The amazing thing about bodybuilding, then and now, is that finally some of the information espoused by competitive bodybuilders is becoming validated. For instance, adopting a diet that is lower in carbohydrate intake and drastically lower in highly-processed foods. Arnold Schwarzenegger himself used to remark that "white flour is white death".

How true. White bread, for instance, offers little nutritional value and an insubstantive level of fiber. But from a glycemic diet point of view, its consumption (and the consumption of all highly processed carbohydrate foods) is a coffin nail for anyone trying to lose weight or get their blood glucose levels in line.

Amazingly, those early bodybuilders knew from experience what many people have only recently begun to accept: that the healthiest diet is one that emulates the eating habits of ancient man, i.e. fewer additives, less processing, more fiber, and more whole foods.

If you're interested in bodybuilding, here's an article that discusses some of the advantages of engaging in the activity:

Bodybuilding: Its Advantages and and Early Beginnings









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Whole Foods, Blenders, and Smoothies --Oh my!

Usually, the best source of information regarding a product or activity will come from someone who actually uses the product or engages in the activity.

And that's why the following article is so informative. Written by Opal Tribble, this is a wonderfully informative article on the subject of whole foods that also includes some great information about juicing, smoothies, as well as some recommendations for juicers and blenders.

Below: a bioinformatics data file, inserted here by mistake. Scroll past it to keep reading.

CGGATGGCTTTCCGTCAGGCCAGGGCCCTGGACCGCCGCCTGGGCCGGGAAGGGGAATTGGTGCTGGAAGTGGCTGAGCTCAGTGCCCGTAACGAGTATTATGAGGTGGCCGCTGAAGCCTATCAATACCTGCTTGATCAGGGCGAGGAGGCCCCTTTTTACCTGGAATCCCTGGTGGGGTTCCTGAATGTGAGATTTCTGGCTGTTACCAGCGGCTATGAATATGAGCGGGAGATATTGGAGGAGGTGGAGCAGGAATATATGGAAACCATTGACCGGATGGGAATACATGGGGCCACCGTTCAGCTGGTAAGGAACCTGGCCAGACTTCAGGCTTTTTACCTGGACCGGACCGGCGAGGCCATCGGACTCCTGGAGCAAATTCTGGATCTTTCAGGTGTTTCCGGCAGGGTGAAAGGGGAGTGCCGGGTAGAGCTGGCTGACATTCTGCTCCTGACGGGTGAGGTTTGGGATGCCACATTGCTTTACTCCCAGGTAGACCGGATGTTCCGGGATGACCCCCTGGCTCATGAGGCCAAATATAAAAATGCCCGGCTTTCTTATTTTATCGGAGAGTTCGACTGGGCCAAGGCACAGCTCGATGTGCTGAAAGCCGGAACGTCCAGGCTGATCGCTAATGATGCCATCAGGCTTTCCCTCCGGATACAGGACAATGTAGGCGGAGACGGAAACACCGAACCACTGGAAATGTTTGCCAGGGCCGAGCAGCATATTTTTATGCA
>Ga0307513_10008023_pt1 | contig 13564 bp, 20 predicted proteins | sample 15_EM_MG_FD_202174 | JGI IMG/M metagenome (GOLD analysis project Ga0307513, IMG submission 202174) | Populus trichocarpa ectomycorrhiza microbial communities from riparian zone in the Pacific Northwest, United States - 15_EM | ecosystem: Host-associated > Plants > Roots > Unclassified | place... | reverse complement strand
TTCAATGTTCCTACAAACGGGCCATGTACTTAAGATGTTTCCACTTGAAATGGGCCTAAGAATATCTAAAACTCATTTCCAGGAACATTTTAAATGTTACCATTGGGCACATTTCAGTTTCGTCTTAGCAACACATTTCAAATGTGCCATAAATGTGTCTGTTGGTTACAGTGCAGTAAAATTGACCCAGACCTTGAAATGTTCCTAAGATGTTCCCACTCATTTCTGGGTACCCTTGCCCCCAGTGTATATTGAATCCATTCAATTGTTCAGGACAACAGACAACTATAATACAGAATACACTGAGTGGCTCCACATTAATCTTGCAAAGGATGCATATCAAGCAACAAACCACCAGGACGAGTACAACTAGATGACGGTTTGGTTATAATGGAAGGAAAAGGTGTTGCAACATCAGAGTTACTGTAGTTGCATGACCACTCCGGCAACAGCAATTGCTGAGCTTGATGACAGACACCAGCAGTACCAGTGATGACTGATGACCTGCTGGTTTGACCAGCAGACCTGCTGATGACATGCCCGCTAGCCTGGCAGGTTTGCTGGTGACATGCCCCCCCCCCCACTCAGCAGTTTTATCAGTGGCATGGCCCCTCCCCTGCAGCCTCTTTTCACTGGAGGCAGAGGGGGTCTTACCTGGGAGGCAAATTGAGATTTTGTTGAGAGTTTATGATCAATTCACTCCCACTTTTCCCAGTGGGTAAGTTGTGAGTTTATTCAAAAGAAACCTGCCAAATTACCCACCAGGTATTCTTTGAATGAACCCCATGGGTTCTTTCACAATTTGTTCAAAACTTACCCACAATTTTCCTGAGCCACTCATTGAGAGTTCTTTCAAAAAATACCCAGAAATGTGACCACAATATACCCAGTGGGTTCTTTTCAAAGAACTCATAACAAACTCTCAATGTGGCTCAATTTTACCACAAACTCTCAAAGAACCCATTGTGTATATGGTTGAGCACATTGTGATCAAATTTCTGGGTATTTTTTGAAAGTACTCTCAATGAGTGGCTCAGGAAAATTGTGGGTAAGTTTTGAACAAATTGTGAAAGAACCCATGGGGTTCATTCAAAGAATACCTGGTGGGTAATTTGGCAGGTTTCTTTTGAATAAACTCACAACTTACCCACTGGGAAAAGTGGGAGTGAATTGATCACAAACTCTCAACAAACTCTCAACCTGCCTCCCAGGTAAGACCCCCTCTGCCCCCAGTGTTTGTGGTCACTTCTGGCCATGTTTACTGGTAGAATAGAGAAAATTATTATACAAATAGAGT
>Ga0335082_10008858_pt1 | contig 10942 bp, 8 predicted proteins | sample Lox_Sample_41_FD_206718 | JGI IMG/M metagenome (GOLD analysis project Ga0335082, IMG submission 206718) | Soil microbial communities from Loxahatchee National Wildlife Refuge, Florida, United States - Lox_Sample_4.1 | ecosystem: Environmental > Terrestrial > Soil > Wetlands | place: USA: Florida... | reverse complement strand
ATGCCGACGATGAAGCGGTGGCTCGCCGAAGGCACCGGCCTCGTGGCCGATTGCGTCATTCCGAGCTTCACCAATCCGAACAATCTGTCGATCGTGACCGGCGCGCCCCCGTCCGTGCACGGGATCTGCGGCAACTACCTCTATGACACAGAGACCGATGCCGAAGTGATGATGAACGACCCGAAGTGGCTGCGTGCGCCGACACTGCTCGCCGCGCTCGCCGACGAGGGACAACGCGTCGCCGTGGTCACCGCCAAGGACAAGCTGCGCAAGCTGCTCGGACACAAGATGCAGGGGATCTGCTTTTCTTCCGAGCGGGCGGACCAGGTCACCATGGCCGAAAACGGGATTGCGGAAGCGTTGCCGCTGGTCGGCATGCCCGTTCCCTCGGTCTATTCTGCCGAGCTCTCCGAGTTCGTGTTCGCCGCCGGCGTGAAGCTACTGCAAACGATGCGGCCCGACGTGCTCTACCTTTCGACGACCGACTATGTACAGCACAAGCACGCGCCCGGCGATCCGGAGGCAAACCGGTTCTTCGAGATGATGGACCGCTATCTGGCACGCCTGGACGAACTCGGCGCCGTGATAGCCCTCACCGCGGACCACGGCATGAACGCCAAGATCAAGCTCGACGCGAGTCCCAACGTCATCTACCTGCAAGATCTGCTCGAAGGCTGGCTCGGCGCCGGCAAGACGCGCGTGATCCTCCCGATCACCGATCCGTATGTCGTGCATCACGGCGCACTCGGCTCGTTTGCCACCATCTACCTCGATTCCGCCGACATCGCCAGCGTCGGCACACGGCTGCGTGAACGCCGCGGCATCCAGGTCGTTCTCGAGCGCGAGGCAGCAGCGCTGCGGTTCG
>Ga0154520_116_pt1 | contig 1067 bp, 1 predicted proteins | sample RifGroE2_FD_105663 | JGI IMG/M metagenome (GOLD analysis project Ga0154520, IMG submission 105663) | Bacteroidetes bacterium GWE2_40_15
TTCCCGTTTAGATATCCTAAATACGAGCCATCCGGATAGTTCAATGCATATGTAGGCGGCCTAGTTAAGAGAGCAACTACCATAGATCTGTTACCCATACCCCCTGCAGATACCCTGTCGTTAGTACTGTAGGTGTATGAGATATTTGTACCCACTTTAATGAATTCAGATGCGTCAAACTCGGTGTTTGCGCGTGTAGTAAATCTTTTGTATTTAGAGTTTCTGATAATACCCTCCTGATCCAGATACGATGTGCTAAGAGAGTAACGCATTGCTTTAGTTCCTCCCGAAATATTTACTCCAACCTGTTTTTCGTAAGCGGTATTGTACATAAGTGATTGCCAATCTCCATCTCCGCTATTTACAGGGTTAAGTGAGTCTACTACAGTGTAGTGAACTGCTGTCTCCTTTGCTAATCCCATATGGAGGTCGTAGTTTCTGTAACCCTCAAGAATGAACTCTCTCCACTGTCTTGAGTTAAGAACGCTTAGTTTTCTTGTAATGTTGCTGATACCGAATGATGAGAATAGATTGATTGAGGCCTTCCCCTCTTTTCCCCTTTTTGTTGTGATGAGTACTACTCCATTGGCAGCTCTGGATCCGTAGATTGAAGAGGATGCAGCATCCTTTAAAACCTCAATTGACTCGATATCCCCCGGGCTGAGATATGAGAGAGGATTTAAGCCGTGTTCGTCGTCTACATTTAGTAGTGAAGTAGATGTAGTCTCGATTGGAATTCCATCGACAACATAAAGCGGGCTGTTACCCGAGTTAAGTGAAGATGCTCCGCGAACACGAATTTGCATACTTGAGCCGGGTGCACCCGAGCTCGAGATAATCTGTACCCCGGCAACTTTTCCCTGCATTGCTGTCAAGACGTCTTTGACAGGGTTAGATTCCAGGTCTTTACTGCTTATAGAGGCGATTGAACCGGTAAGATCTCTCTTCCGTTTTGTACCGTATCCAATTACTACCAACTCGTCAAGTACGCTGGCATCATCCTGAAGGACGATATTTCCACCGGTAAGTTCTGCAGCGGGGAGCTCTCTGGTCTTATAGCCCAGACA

Some interesting aspects of the article are as follows:

1. The whole food approach can be incorporated into one's daily living in different ways, as the prepartion (or pre-preparation) of meals and as smoothies.

2. The whole food approach will definitely result in a diet that is closer in nature to what pre-industrialized peoples consumed. This means a higher fiber intake which is great for the intestinal tract and it also means a significant reduction in terms of the involvement of artificial substances.

3. Adopting a whole food approach may result in a better functioning immune system. Of course, this only makes sense. After all, the best source of antioxidants will always be natural foods.

Whole Foods stay as close to the natural food source as possible









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Regenerating bones and Vertebrae

Vitamin D has in the news to an amazing extent in the last year. That and the mineral calcium. Here's another article that focuses on a new form of Vitamin D that may, in time, prove to be a panacea, particularly for individuals with, or at risk, for osteoporosis.

A statistic contained in the article that really bowled me over was the "25% improvement in the strength of their vertebrae". This was for nonhuman test subjects (rats), of course, but if this benefit could carry over to humans...the possibilities could be wonderful.

This is important not just for the sake of osteoporosis, but also for lower back pain, which is typically tied to degenerative disc disease, a condition that, in many individuals can become disabling.

Improved Vitamin D for Bone Health








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Monday, December 17, 2007

The Antioxidant Properties of Chocolate

If you're curious as to where chocolate comes from and what its health benefits may be, the following article may help answer some of these questions, as well as other questions such as:

can eating chocolate boost antioxidant levels?

Does chocolate contain flavonoids? (not an everyday question, but the article does address it)

Is one form of chocolate superior to other forms?

Readers who have an interest in the health benefits of chocolate, of course, may not be surprised to read that dark chocolate is the healthiest choice while adding milk to chocolate (either in the form of milk chocolate or by drinking liquid milk while eating chocolate) has the effect of diluting some of chocolate's natural benefits.

Of course, as healthy as chocolate may be, the fact that it is usually, in most forms, laden with sugar and high calories makes it a food item whose consumption should be rationed.